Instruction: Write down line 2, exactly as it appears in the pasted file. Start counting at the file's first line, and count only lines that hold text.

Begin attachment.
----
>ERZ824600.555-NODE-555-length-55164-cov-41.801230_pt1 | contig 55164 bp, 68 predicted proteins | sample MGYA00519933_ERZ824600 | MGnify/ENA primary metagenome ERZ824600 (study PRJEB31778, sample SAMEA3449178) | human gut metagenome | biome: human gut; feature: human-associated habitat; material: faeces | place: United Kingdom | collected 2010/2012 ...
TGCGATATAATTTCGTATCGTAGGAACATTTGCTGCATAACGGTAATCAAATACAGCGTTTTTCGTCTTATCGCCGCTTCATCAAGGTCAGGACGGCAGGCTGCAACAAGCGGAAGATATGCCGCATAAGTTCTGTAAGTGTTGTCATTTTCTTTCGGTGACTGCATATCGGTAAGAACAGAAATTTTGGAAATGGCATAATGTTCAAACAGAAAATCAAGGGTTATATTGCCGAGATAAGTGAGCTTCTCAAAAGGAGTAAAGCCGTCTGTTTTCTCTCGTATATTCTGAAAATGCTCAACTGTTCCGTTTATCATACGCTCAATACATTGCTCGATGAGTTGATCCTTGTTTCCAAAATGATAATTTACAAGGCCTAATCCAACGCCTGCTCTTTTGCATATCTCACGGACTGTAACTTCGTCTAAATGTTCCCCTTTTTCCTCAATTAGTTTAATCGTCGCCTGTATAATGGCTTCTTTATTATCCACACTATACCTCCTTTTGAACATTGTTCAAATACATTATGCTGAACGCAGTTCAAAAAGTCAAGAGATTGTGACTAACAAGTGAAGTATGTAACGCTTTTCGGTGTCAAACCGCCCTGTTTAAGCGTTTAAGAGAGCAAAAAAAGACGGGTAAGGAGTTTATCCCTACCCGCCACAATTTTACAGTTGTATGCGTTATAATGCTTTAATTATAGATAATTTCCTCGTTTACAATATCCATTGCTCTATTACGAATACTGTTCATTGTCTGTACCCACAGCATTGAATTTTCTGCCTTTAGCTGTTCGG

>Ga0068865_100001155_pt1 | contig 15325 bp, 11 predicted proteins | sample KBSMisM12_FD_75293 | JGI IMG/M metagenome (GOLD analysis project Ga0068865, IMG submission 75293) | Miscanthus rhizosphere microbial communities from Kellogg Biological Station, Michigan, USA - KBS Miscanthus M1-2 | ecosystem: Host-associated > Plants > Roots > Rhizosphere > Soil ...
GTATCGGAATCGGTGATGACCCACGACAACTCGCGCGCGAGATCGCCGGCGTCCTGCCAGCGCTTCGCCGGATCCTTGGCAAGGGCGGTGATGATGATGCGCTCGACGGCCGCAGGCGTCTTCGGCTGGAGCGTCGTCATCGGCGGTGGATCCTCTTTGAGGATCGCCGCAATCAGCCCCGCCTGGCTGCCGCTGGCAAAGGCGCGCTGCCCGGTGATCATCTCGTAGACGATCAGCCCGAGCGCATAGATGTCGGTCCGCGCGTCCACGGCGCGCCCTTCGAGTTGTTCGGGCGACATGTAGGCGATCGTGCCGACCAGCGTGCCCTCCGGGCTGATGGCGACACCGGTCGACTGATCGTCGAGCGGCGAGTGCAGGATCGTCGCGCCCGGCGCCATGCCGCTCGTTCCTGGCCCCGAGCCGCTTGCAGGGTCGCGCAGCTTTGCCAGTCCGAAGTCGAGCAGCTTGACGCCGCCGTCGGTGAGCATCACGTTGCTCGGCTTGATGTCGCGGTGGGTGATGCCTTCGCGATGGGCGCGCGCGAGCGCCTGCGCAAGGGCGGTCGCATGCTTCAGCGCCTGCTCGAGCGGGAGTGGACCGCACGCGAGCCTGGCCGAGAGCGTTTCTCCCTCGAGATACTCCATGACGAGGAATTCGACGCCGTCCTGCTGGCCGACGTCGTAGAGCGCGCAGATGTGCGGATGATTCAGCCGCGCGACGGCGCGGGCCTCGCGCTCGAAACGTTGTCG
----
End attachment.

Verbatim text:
TGCGATATAATTTCGTATCGTAGGAACATTTGCTGCATAACGGTAATCAAATACAGCGTTTTTCGTCTTATCGCCGCTTCATCAAGGTCAGGACGGCAGGCTGCAACAAGCGGAAGATATGCCGCATAAGTTCTGTAAGTGTTGTCATTTTCTTTCGGTGACTGCATATCGGTAAGAACAGAAATTTTGGAAATGGCATAATGTTCAAACAGAAAATCAAGGGTTATATTGCCGAGATAAGTGAGCTTCTCAAAAGGAGTAAAGCCGTCTGTTTTCTCTCGTATATTCTGAAAATGCTCAACTGTTCCGTTTATCATACGCTCAATACATTGCTCGATGAGTTGATCCTTGTTTCCAAAATGATAATTTACAAGGCCTAATCCAACGCCTGCTCTTTTGCATATCTCACGGACTGTAACTTCGTCTAAATGTTCCCCTTTTTCCTCAATTAGTTTAATCGTCGCCTGTATAATGGCTTCTTTATTATCCACACTATACCTCCTTTTGAACATTGTTCAAATACATTATGCTGAACGCAGTTCAAAAAGTCAAGAGATTGTGACTAACAAGTGAAGTATGTAACGCTTTTCGGTGTCAAACCGCCCTGTTTAAGCGTTTAAGAGAGCAAAAAAAGACGGGTAAGGAGTTTATCCCTACCCGCCACAATTTTACAGTTGTATGCGTTATAATGCTTTAATTATAGATAATTTCCTCGTTTACAATATCCATTGCTCTATTACGAATACTGTTCATTGTCTGTACCCACAGCATTGAATTTTCTGCCTTTAGCTGTTCGG